The facilities would accommodate 20 postgraduate and postdoctoral researchers under the leadership of scientist Professor Fernando Albericio.
The pharmaceuticals made there will be able to fight infectious and metabolic diseases such as HIV/Aids, cancer and tuberculosis.
Peptides are short chains of amino acids with applications including biomaterials, nanotechnology and drug discovery.
Albericio has launched more than 20 commodities used for the synthesis of peptides, two of which were developed at UKZN.
The Peptide Sciences Laboratory, housing the latest instrumentation, will be the only one in South Africa devoted to the synthesis of peptides with pharmaceutical purposes.
The LCVD and Thin Films Laboratory, with its new state-of-the-art pulsed laser deposition system, will house the only instrument of this kind in the southern hemisphere.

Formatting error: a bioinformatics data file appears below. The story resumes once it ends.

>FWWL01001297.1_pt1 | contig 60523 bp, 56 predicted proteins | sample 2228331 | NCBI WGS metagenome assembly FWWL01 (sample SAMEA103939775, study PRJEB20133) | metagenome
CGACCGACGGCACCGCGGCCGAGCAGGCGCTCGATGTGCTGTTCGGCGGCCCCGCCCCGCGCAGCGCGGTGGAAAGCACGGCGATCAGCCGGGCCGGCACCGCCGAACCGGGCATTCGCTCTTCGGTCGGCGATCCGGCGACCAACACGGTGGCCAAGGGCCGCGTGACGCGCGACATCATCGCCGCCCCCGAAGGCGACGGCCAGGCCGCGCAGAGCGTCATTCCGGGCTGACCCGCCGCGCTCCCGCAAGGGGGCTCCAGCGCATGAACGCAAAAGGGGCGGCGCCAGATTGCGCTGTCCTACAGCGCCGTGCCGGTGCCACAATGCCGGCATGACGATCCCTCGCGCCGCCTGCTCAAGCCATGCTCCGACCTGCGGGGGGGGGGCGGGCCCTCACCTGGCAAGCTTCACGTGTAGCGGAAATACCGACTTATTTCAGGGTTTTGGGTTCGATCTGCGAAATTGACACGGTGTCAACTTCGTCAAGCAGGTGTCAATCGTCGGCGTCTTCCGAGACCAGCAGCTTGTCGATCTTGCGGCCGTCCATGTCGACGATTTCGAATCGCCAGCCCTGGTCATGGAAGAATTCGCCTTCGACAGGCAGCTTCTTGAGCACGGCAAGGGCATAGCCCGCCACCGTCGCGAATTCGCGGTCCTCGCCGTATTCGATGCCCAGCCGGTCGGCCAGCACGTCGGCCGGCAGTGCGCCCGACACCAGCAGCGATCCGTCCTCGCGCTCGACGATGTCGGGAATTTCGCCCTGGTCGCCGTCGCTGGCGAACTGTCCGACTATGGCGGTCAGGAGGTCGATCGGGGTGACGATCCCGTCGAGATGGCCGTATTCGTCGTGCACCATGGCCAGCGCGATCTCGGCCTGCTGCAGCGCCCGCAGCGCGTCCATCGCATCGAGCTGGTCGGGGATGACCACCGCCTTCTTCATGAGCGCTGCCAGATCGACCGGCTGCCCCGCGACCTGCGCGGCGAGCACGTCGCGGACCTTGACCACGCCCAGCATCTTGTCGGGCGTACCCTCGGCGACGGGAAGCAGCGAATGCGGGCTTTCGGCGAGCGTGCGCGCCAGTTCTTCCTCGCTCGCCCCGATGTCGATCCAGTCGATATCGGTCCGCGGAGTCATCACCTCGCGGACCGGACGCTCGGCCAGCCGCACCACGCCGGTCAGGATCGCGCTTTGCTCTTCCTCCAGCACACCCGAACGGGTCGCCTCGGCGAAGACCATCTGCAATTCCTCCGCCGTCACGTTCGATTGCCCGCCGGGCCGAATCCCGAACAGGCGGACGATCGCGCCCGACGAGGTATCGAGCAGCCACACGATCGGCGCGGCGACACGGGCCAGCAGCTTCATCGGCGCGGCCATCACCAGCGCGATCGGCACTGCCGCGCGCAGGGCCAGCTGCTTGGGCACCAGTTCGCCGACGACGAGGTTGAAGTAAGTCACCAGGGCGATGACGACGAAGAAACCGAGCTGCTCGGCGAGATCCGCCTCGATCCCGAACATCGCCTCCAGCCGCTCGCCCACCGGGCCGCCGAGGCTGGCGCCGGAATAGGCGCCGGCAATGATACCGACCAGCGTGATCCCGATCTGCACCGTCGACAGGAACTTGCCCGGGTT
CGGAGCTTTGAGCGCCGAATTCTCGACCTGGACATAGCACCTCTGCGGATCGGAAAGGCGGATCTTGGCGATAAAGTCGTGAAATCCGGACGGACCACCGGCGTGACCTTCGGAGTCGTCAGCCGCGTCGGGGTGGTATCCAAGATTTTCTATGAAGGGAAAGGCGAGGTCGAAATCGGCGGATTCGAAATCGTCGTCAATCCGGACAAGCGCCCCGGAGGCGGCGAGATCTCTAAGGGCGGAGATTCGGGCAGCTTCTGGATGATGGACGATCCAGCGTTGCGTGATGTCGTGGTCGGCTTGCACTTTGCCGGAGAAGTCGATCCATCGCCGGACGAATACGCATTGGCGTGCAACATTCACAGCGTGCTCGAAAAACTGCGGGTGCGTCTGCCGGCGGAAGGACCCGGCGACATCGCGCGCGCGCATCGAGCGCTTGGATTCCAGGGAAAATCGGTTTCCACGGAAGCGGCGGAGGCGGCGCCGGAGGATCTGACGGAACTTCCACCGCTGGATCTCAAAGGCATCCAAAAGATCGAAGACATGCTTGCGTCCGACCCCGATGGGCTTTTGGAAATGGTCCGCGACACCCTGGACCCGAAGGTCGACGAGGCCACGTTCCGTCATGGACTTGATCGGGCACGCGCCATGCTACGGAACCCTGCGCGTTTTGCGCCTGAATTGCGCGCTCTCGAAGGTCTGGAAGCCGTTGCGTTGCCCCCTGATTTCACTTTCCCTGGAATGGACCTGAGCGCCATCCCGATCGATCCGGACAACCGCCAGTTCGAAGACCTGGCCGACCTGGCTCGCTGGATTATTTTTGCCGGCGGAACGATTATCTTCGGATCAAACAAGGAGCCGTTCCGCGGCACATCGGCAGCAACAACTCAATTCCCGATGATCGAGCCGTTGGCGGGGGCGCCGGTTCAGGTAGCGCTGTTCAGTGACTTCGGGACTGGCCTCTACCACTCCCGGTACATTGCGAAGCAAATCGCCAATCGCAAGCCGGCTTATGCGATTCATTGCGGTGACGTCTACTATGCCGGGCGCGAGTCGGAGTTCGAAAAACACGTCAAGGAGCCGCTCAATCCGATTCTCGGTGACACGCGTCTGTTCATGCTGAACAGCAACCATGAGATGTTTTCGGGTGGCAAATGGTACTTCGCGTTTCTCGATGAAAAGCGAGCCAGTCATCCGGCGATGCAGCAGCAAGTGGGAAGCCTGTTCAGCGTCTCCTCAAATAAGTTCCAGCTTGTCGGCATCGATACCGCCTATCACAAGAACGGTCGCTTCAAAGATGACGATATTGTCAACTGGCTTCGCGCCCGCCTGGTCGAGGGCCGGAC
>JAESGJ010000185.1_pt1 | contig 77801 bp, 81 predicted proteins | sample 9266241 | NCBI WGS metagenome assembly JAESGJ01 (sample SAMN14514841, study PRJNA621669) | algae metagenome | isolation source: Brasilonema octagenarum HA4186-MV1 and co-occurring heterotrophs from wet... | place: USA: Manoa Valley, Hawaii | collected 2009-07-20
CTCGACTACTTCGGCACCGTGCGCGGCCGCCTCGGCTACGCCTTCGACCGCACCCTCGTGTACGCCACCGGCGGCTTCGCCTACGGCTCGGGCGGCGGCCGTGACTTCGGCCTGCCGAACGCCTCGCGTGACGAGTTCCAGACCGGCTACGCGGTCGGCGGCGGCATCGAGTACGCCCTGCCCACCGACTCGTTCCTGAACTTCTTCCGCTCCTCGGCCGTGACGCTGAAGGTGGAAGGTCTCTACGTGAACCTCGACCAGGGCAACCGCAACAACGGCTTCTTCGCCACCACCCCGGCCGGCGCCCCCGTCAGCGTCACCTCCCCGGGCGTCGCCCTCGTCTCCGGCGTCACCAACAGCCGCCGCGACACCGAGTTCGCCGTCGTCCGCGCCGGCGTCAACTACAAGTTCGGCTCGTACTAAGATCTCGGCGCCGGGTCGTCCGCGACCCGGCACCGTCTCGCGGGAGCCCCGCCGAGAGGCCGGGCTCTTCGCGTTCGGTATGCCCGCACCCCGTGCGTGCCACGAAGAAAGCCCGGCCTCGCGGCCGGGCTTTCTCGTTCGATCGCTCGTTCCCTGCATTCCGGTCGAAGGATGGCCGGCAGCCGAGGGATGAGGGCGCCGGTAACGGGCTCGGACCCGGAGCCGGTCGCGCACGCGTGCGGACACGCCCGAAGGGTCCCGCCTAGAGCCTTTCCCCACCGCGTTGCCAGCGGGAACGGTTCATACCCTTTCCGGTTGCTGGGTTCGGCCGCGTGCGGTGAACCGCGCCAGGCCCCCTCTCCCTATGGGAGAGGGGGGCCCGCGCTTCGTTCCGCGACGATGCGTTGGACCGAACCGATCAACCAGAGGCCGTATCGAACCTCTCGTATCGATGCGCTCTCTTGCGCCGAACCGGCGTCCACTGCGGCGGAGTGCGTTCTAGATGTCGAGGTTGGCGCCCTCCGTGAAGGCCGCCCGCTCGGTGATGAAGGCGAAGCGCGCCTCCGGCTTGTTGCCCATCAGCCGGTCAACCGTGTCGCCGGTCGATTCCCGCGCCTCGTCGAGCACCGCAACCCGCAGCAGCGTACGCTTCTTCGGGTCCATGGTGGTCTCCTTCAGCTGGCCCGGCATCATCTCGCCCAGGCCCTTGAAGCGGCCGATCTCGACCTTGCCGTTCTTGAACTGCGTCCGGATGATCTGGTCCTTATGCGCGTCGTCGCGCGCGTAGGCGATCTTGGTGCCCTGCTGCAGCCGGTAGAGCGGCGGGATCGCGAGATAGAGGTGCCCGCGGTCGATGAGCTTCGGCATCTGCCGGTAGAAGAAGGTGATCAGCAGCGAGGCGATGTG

Dr Mathew Moodley said: “The thin layers will act as a research tool on a small scale to teach students how things work, and use that knowledge to make new devices.”
Moodley will oversee the LCVD and Thin Films Laboratory. He is known for his design and construction of a conversion electron Mossbauer spectroscopy detector in 1998, which is still in use, while he was a Master's student.
His experience will be a massive contribution to the lab. He has worked as a laser physicist and group leader for the Council for Scientific and Industrial Research, where his projects included military and mining safety applications.